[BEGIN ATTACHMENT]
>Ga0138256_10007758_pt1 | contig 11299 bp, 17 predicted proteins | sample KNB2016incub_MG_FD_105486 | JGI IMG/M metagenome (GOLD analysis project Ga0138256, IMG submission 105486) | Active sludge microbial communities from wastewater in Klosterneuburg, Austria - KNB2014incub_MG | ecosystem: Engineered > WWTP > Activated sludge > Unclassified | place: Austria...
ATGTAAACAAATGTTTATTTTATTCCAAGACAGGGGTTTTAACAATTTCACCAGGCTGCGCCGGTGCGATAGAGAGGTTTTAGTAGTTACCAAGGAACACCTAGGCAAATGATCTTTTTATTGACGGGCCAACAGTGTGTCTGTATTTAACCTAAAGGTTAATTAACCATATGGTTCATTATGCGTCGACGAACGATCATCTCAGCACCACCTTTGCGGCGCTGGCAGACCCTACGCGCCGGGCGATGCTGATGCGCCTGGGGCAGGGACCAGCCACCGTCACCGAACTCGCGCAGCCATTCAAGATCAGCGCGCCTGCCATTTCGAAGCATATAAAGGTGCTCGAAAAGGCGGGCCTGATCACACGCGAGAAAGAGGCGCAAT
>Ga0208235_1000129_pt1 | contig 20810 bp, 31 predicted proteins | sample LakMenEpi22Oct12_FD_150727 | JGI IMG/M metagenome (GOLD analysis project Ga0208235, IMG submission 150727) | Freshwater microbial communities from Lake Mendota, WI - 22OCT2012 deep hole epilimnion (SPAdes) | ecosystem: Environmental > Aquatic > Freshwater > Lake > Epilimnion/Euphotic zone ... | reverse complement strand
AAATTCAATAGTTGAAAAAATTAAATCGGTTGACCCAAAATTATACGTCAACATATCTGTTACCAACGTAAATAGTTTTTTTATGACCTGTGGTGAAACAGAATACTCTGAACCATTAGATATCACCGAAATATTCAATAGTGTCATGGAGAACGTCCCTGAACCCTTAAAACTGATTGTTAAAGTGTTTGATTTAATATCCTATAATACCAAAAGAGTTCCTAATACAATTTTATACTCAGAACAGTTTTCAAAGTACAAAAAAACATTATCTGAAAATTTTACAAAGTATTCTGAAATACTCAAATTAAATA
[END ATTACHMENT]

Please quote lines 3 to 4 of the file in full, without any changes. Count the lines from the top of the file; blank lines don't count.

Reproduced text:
>Ga0208235_1000129_pt1 | contig 20810 bp, 31 predicted proteins | sample LakMenEpi22Oct12_FD_150727 | JGI IMG/M metagenome (GOLD analysis project Ga0208235, IMG submission 150727) | Freshwater microbial communities from Lake Mendota, WI - 22OCT2012 deep hole epilimnion (SPAdes) | ecosystem: Environmental > Aquatic > Freshwater > Lake > Epilimnion/Euphotic zone ... | reverse complement strand
AAATTCAATAGTTGAAAAAATTAAATCGGTTGACCCAAAATTATACGTCAACATATCTGTTACCAACGTAAATAGTTTTTTTATGACCTGTGGTGAAACAGAATACTCTGAACCATTAGATATCACCGAAATATTCAATAGTGTCATGGAGAACGTCCCTGAACCCTTAAAACTGATTGTTAAAGTGTTTGATTTAATATCCTATAATACCAAAAGAGTTCCTAATACAATTTTATACTCAGAACAGTTTTCAAAGTACAAAAAAACATTATCTGAAAATTTTACAAAGTATTCTGAAATACTCAAATTAAATA